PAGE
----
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I’m working on an application with some complex dropdowns which have selectable main categories and sub categories. Some dropdown lists could have up to 40 options - which is quite intimidating to new users of the app. Users must select a top level category but if they choose they can also select a sub for more detail.

My question is which dropdown format do you think is the most usable? Should take into account new users compared to power users and which would be more user-friendly and efficient.

  1. A predictive search and dropdown - user can type the start of a main or sub category which would change the list to only the items beginning with those letters.

  2. Double dropdown - User selects a main category from the first dropdown which would activate or change the second dropdown.

  3. Multi level dropdown - User only sees one dropdown and can click (or hover) over each item to reveal the sub categories.

mockup

download bmml source – Wireframes created with Balsamiq Mockups

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If you're going to do a multi level drop down, definitely make it click to switch menus, not hover if at all possible –  Ben Brocka Sep 12 '12 at 11:31
3  
What is the context? Desktop app, web app, touch app? What is the user population like - how familiar are they with the categories? What are the typical use cases? –  agib Sep 12 '12 at 16:06
    
Jakob Nielsen recommends solving this problem with mega menus. –  Brian Sep 12 '12 at 18:39
    
@agib - Context is, the dropdown appears in a modal window within a web app (Not much room). User population varies from beginners who know nothing of the categories to advanced who know exactly what they're looking for. It needs to cater to both. –  JustinRob Sep 12 '12 at 20:46

3 Answers 3

up vote 4 down vote accepted

Option 2 would be the most straight-forward to implement to keep it usable. It would work for both new users and power users, depending on how you set it up.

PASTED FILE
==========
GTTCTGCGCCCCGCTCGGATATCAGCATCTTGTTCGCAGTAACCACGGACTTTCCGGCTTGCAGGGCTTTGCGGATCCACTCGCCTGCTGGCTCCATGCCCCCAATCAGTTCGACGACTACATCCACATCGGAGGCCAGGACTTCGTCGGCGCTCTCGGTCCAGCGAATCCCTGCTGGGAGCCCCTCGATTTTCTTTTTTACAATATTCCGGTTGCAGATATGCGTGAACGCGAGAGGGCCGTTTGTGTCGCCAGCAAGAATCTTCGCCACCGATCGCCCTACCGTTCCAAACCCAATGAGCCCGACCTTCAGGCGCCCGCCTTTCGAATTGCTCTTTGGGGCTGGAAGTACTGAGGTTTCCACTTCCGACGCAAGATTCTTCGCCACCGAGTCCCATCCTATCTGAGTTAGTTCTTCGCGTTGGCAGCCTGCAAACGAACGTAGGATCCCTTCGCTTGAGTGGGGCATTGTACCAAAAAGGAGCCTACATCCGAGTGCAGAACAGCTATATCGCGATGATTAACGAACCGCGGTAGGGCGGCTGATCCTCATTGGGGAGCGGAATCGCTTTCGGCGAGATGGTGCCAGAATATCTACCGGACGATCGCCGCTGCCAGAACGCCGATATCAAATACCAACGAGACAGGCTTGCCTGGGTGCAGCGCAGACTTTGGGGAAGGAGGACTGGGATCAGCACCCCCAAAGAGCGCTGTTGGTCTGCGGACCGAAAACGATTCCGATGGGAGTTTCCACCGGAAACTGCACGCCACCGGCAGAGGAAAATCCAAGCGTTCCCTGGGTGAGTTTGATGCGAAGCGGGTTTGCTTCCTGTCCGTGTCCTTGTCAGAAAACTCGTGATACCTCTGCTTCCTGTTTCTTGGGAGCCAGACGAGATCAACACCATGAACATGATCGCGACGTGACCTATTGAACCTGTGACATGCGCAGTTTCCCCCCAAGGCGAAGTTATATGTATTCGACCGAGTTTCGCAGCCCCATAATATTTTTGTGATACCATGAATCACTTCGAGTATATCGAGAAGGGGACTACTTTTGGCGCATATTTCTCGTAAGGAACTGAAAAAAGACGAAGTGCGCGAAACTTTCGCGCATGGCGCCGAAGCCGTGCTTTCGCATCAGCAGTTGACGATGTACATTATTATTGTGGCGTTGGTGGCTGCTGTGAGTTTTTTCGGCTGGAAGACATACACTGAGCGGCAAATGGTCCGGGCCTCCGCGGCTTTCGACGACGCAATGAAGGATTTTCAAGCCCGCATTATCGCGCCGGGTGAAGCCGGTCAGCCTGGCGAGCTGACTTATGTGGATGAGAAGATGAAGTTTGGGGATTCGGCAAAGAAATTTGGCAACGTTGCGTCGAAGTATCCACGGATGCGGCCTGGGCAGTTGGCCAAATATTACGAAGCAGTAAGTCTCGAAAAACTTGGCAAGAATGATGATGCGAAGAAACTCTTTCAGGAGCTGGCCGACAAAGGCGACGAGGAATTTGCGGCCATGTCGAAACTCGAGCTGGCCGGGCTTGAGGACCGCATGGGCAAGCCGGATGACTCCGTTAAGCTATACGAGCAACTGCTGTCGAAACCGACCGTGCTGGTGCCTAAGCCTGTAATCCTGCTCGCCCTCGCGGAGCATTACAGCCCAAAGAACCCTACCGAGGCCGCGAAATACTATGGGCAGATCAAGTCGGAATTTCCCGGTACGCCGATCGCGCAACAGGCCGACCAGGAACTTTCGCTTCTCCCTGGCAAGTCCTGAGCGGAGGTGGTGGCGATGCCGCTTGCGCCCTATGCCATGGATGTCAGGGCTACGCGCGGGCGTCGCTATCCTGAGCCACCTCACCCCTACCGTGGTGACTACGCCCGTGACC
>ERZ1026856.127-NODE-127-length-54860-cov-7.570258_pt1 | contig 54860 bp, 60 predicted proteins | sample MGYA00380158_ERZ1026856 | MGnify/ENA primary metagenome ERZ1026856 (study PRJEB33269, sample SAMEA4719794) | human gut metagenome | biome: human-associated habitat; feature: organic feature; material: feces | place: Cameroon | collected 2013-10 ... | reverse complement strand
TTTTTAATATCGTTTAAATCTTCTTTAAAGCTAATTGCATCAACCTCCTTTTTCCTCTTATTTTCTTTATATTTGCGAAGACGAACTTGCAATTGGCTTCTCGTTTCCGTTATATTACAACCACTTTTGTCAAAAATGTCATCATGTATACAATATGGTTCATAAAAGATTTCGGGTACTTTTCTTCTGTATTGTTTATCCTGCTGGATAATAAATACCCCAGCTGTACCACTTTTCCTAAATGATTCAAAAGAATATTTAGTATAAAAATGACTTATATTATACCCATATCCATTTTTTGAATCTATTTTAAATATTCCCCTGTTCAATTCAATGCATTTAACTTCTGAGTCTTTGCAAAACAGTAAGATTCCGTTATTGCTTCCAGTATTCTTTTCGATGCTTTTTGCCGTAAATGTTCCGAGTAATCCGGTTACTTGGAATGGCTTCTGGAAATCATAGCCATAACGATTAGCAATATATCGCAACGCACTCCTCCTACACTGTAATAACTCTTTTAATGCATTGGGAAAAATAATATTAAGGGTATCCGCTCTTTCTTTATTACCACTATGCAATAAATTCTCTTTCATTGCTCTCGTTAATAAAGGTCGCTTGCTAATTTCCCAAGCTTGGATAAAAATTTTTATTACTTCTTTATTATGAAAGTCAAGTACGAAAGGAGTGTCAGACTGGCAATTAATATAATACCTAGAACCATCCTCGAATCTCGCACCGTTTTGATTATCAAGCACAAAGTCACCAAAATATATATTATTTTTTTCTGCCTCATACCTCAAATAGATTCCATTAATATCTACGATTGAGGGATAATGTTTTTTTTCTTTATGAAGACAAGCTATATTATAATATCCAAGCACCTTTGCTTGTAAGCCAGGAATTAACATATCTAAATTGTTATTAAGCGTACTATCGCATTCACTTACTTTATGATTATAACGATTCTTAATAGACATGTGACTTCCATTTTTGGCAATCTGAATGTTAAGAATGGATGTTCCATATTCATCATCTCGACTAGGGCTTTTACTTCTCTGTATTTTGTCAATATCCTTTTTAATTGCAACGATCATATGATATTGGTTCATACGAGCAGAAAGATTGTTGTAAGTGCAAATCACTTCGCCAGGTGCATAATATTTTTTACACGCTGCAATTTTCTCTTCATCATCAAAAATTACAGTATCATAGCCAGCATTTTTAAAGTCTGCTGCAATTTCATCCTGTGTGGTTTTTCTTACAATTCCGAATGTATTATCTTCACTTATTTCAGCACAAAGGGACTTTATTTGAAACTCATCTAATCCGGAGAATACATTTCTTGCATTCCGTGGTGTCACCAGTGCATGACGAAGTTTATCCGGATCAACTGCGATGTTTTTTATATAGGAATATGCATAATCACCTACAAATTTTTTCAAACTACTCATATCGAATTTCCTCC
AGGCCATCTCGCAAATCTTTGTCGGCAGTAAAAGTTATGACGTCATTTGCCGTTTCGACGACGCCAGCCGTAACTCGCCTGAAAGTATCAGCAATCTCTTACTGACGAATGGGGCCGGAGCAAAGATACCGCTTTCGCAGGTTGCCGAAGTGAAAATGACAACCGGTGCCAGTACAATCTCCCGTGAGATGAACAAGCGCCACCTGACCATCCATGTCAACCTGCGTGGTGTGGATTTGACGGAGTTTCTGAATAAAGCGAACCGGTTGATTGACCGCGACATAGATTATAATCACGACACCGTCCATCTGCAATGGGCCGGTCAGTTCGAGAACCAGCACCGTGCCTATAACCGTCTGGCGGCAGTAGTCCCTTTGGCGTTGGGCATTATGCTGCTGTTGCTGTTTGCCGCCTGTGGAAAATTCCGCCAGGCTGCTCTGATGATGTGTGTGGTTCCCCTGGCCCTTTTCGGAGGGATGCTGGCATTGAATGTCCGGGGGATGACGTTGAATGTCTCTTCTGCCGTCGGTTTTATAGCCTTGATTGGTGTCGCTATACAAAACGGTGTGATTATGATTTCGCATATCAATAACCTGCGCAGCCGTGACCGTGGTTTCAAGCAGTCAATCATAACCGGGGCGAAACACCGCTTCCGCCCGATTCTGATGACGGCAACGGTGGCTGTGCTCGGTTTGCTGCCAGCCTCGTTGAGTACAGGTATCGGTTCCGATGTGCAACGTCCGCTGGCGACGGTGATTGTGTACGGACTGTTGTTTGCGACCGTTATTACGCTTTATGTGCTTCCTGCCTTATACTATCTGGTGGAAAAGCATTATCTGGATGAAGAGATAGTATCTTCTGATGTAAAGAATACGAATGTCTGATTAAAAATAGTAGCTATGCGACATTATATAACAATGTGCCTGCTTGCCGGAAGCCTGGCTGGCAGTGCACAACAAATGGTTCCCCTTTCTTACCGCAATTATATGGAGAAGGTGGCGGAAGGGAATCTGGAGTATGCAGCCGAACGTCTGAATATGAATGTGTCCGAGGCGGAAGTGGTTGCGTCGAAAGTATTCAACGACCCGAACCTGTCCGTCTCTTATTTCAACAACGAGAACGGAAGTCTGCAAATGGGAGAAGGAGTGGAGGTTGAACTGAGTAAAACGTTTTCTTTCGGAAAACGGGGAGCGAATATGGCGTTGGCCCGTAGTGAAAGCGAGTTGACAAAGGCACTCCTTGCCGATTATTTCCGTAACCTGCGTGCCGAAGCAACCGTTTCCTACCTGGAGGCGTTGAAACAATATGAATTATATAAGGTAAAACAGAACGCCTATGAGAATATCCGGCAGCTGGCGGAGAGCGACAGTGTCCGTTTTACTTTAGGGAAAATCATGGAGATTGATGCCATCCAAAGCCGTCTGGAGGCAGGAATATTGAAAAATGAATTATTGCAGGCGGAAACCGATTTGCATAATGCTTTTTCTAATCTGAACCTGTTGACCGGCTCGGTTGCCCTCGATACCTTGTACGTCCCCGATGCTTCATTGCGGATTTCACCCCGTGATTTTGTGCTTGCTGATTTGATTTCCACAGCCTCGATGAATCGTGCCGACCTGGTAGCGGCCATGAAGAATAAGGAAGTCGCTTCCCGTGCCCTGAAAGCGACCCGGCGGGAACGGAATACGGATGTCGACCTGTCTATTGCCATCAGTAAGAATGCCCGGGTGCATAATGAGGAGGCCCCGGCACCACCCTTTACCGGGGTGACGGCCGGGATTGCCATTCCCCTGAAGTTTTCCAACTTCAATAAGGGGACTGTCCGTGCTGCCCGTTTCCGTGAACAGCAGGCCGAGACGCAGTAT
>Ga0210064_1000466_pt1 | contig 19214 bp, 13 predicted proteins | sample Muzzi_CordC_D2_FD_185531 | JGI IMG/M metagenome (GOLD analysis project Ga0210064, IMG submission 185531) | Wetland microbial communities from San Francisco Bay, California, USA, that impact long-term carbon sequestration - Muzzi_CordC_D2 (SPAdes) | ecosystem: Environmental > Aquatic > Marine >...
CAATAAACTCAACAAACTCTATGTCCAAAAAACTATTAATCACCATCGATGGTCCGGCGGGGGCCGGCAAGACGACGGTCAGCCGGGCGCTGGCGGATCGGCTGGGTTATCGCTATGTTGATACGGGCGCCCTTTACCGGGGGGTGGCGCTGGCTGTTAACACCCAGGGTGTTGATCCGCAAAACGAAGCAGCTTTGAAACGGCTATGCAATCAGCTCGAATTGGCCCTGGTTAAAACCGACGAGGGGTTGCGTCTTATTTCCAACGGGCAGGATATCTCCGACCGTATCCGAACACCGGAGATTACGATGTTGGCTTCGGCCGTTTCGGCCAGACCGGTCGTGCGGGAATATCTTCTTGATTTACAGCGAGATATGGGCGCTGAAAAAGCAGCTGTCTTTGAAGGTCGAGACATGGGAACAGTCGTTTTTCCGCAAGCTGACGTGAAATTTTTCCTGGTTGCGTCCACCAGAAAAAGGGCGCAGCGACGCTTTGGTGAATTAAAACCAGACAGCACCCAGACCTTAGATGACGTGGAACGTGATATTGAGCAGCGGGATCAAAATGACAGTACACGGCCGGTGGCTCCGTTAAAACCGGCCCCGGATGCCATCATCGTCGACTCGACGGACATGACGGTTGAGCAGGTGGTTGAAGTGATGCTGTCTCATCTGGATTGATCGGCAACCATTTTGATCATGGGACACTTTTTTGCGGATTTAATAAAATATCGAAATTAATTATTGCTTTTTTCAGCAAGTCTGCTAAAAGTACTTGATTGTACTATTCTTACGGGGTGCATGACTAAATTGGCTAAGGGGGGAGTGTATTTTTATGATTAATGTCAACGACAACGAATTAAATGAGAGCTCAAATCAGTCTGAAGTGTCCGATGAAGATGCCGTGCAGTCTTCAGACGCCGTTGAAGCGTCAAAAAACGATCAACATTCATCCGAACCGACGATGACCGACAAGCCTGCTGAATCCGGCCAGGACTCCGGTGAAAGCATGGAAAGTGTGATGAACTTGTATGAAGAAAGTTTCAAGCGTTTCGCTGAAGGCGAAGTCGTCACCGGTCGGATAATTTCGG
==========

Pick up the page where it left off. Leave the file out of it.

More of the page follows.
As this needs to cater to power users (users whom I assume already know exactly what option they want to select from the form) as well as new users you should still display both the dropdowns (category and sub-category). Sub-category would initially be filled with all the possible available sub-categories because nothing is chosen in the Category field to start with.

  • Power users could jump straight into the sub-category field and - providing it is a combobox or similar control that allows typing / autocomplete / jump-to-position - start typing the name of the subcategory they require without the need to pick the initial category up front. (This is assuming that sub-category items are unique).
  • New users can start with the Category field which then whittles down the list of options in the sub-category one.

Keeping both fields visible from the start helps the user picture how long it is going to take to complete the form. If new fields keep appearing depending on options selected in previous ones then it's almost a mystery as to how many fields the user is actually going to have to complete - i.e. don't mislead your users.

I would highly suggest you avoid any form of hover control as per option 3. Hovering is particularly fiddly, let alone if you have to select a specific item in a dropdown control before the hover menu displays. Also, that would make it very difficult to use with just a keyboard. (Don't focus purely on mouse pointer users)

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In my personal view dropdowns are outdated and quite frankly rather annoying to interact with.

They are

  • fiddly when opening/closing,
  • most often they don't provide much help when scanning items,
  • when combined it is cumbersome to go back a level (e.g. you need to open the Main Heading dropdown again) and
  • when holding many items, a lot of scrolling back and forth is required.

If users have a rather good notion of what category to search for, you could "just" have predictive search like Google.

Otherwise, (with the limitation that I don't know the context) I would suggest another organization and widget alltogether: Something resembling a mega menu in combination with Miller columns. The items in the columns could then be ordered in a meaningful way (e.g. alphabetically).

This gives an overview and prevents fiddly interaction. Of course, I you have tough screen real estate constraints, this may not be the way to go.

Here's a mockup:

mockup

download bmml source – Wireframes created with Balsamiq Mockups

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How about a sliding subnav within the dropdown?
So on click of one heading, sub categories slide in. It probably doesn't even need an animation.

Sliding in submenu

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